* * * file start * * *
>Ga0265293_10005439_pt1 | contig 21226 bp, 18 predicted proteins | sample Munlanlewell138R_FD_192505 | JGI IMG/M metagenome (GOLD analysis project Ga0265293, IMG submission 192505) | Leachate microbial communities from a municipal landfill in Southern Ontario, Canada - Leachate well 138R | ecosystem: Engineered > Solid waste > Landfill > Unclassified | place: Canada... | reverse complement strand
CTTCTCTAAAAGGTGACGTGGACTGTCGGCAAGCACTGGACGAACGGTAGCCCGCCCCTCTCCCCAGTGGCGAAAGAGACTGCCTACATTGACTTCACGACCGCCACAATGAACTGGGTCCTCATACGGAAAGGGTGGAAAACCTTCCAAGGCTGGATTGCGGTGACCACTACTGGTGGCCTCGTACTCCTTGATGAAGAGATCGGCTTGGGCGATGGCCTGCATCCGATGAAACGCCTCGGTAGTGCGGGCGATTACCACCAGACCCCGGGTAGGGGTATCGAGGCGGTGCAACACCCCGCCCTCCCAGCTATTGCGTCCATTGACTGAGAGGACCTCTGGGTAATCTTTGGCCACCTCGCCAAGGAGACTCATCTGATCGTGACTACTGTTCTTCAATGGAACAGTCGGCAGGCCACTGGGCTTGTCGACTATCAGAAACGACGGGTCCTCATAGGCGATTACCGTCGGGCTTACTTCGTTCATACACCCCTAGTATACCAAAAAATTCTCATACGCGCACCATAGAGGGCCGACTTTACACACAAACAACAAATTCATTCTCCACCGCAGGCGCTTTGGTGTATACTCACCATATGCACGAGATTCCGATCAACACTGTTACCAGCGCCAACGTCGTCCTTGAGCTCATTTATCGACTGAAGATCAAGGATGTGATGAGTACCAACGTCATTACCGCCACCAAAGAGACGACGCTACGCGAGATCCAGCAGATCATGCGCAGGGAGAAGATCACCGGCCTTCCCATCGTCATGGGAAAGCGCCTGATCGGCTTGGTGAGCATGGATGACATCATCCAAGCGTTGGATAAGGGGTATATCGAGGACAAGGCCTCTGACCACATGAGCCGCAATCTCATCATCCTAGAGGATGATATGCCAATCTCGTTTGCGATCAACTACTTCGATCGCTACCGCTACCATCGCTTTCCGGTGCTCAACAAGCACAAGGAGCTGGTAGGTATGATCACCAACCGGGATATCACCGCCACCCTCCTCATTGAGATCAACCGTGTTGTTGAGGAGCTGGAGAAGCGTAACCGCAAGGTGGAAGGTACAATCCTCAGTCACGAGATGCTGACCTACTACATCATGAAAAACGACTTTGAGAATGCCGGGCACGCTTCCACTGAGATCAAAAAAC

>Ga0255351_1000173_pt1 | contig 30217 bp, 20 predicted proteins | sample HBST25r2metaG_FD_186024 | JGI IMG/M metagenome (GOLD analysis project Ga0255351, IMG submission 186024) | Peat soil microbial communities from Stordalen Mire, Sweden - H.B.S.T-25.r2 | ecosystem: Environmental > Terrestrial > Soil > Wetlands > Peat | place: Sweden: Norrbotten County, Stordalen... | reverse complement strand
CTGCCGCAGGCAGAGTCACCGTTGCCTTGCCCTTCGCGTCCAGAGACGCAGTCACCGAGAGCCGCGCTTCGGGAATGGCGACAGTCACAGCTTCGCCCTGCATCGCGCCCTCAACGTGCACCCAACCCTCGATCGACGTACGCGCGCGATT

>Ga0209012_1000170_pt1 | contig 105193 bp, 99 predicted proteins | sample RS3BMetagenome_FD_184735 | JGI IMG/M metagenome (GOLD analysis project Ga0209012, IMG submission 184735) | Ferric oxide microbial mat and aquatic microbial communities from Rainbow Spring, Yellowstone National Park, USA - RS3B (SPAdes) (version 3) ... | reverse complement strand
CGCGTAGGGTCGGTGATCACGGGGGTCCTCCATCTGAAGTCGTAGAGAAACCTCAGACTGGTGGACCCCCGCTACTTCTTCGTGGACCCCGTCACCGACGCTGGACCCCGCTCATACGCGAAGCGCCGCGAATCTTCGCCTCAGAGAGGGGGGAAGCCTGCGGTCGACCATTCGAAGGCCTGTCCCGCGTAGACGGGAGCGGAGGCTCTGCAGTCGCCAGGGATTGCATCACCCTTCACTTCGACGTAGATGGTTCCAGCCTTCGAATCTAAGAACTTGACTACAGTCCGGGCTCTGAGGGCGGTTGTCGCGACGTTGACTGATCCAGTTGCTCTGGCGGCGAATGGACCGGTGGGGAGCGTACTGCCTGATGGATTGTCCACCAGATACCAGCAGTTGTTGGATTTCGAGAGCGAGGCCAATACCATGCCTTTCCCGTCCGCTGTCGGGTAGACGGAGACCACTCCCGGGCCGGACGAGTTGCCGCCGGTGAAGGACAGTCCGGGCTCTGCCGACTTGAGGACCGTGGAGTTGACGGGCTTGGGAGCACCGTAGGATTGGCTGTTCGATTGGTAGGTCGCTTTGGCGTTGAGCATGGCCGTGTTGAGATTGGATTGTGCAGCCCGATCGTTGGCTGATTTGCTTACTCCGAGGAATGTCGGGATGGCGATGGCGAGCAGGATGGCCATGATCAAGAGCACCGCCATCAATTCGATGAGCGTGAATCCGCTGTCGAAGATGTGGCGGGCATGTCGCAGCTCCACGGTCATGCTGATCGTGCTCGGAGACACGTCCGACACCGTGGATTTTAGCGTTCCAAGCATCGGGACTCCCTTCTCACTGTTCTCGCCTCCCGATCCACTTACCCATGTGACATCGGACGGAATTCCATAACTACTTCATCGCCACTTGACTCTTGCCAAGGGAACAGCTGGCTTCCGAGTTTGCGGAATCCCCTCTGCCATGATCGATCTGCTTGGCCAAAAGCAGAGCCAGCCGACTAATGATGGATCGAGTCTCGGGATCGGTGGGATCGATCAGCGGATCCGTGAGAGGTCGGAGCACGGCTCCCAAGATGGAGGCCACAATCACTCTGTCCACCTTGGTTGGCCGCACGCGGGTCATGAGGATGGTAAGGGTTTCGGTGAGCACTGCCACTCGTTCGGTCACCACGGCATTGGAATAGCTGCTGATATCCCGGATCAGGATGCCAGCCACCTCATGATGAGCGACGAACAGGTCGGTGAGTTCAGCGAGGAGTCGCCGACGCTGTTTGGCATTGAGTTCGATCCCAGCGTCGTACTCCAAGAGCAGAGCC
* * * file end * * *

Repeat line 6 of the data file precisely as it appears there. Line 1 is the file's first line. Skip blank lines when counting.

CGCGTAGGGTCGGTGATCACGGGGGTCCTCCATCTGAAGTCGTAGAGAAACCTCAGACTGGTGGACCCCCGCTACTTCTTCGTGGACCCCGTCACCGACGCTGGACCCCGCTCATACGCGAAGCGCCGCGAATCTTCGCCTCAGAGAGGGGGGAAGCCTGCGGTCGACCATTCGAAGGCCTGTCCCGCGTAGACGGGAGCGGAGGCTCTGCAGTCGCCAGGGATTGCATCACCCTTCACTTCGACGTAGATGGTTCCAGCCTTCGAATCTAAGAACTTGACTACAGTCCGGGCTCTGAGGGCGGTTGTCGCGACGTTGACTGATCCAGTTGCTCTGGCGGCGAATGGACCGGTGGGGAGCGTACTGCCTGATGGATTGTCCACCAGATACCAGCAGTTGTTGGATTTCGAGAGCGAGGCCAATACCATGCCTTTCCCGTCCGCTGTCGGGTAGACGGAGACCACTCCCGGGCCGGACGAGTTGCCGCCGGTGAAGGACAGTCCGGGCTCTGCCGACTTGAGGACCGTGGAGTTGACGGGCTTGGGAGCACCGTAGGATTGGCTGTTCGATTGGTAGGTCGCTTTGGCGTTGAGCATGGCCGTGTTGAGATTGGATTGTGCAGCCCGATCGTTGGCTGATTTGCTTACTCCGAGGAATGTCGGGATGGCGATGGCGAGCAGGATGGCCATGATCAAGAGCACCGCCATCAATTCGATGAGCGTGAATCCGCTGTCGAAGATGTGGCGGGCATGTCGCAGCTCCACGGTCATGCTGATCGTGCTCGGAGACACGTCCGACACCGTGGATTTTAGCGTTCCAAGCATCGGGACTCCCTTCTCACTGTTCTCGCCTCCCGATCCACTTACCCATGTGACATCGGACGGAATTCCATAACTACTTCATCGCCACTTGACTCTTGCCAAGGGAACAGCTGGCTTCCGAGTTTGCGGAATCCCCTCTGCCATGATCGATCTGCTTGGCCAAAAGCAGAGCCAGCCGACTAATGATGGATCGAGTCTCGGGATCGGTGGGATCGATCAGCGGATCCGTGAGAGGTCGGAGCACGGCTCCCAAGATGGAGGCCACAATCACTCTGTCCACCTTGGTTGGCCGCACGCGGGTCATGAGGATGGTAAGGGTTTCGGTGAGCACTGCCACTCGTTCGGTCACCACGGCATTGGAATAGCTGCTGATATCCCGGATCAGGATGCCAGCCACCTCATGATGAGCGACGAACAGGTCGGTGAGTTCAGCGAGGAGTCGCCGACGCTGTTTGGCATTGAGTTCGATCCCAGCGTCGTACTCCAAGAGCAGAGCC